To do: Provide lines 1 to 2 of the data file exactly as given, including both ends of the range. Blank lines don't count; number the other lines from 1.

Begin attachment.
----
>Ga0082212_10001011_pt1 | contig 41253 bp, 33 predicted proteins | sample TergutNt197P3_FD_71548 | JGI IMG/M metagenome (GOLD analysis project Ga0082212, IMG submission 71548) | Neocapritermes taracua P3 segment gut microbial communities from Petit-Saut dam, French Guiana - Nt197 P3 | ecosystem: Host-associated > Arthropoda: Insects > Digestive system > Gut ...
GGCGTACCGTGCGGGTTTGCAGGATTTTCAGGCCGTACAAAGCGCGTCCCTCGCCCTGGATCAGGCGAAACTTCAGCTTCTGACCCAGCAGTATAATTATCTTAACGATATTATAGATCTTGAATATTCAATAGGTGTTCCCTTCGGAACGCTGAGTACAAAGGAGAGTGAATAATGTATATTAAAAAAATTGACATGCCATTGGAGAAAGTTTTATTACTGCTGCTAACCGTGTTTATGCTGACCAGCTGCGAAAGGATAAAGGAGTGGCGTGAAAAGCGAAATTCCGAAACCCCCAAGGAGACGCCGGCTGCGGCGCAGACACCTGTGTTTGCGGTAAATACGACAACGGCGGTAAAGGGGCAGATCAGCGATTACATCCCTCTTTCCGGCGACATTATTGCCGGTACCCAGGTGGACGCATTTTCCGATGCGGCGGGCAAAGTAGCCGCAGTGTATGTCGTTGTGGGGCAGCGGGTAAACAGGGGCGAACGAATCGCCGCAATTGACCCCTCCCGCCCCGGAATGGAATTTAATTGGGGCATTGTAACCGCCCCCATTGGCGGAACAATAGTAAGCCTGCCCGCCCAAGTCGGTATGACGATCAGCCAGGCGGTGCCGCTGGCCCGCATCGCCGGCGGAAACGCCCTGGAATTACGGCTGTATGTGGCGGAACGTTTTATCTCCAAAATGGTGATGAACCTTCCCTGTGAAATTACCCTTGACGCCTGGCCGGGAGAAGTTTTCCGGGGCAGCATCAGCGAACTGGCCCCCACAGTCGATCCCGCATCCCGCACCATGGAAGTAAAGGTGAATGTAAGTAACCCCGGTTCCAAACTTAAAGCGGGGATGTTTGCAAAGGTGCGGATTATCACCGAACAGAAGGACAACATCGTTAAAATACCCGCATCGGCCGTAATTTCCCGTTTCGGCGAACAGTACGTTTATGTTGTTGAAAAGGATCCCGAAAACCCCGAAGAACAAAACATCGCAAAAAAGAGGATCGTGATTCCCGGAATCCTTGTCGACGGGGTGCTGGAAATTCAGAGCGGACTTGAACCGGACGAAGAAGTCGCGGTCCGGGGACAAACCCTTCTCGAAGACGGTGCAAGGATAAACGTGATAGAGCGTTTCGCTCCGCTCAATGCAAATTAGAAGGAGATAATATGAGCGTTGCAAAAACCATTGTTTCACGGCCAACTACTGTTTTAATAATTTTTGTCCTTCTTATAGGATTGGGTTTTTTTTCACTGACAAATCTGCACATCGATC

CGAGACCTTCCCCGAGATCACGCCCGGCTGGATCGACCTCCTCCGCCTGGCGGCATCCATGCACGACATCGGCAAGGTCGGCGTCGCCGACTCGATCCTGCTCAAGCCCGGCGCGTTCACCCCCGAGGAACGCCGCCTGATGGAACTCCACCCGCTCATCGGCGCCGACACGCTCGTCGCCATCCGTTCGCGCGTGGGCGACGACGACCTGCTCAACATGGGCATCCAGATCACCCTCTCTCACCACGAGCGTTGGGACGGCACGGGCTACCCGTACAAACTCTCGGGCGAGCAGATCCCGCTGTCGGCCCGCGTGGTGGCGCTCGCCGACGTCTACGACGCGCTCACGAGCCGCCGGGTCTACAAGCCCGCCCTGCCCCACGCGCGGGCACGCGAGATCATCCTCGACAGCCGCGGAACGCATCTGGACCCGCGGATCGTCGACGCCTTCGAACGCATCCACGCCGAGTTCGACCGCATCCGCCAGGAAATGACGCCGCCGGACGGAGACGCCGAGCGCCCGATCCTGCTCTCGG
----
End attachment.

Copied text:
>Ga0082212_10001011_pt1 | contig 41253 bp, 33 predicted proteins | sample TergutNt197P3_FD_71548 | JGI IMG/M metagenome (GOLD analysis project Ga0082212, IMG submission 71548) | Neocapritermes taracua P3 segment gut microbial communities from Petit-Saut dam, French Guiana - Nt197 P3 | ecosystem: Host-associated > Arthropoda: Insects > Digestive system > Gut ...
GGCGTACCGTGCGGGTTTGCAGGATTTTCAGGCCGTACAAAGCGCGTCCCTCGCCCTGGATCAGGCGAAACTTCAGCTTCTGACCCAGCAGTATAATTATCTTAACGATATTATAGATCTTGAATATTCAATAGGTGTTCCCTTCGGAACGCTGAGTACAAAGGAGAGTGAATAATGTATATTAAAAAAATTGACATGCCATTGGAGAAAGTTTTATTACTGCTGCTAACCGTGTTTATGCTGACCAGCTGCGAAAGGATAAAGGAGTGGCGTGAAAAGCGAAATTCCGAAACCCCCAAGGAGACGCCGGCTGCGGCGCAGACACCTGTGTTTGCGGTAAATACGACAACGGCGGTAAAGGGGCAGATCAGCGATTACATCCCTCTTTCCGGCGACATTATTGCCGGTACCCAGGTGGACGCATTTTCCGATGCGGCGGGCAAAGTAGCCGCAGTGTATGTCGTTGTGGGGCAGCGGGTAAACAGGGGCGAACGAATCGCCGCAATTGACCCCTCCCGCCCCGGAATGGAATTTAATTGGGGCATTGTAACCGCCCCCATTGGCGGAACAATAGTAAGCCTGCCCGCCCAAGTCGGTATGACGATCAGCCAGGCGGTGCCGCTGGCCCGCATCGCCGGCGGAAACGCCCTGGAATTACGGCTGTATGTGGCGGAACGTTTTATCTCCAAAATGGTGATGAACCTTCCCTGTGAAATTACCCTTGACGCCTGGCCGGGAGAAGTTTTCCGGGGCAGCATCAGCGAACTGGCCCCCACAGTCGATCCCGCATCCCGCACCATGGAAGTAAAGGTGAATGTAAGTAACCCCGGTTCCAAACTTAAAGCGGGGATGTTTGCAAAGGTGCGGATTATCACCGAACAGAAGGACAACATCGTTAAAATACCCGCATCGGCCGTAATTTCCCGTTTCGGCGAACAGTACGTTTATGTTGTTGAAAAGGATCCCGAAAACCCCGAAGAACAAAACATCGCAAAAAAGAGGATCGTGATTCCCGGAATCCTTGTCGACGGGGTGCTGGAAATTCAGAGCGGACTTGAACCGGACGAAGAAGTCGCGGTCCGGGGACAAACCCTTCTCGAAGACGGTGCAAGGATAAACGTGATAGAGCGTTTCGCTCCGCTCAATGCAAATTAGAAGGAGATAATATGAGCGTTGCAAAAACCATTGTTTCACGGCCAACTACTGTTTTAATAATTTTTGTCCTTCTTATAGGATTGGGTTTTTTTTCACTGACAAATCTGCACATCGATC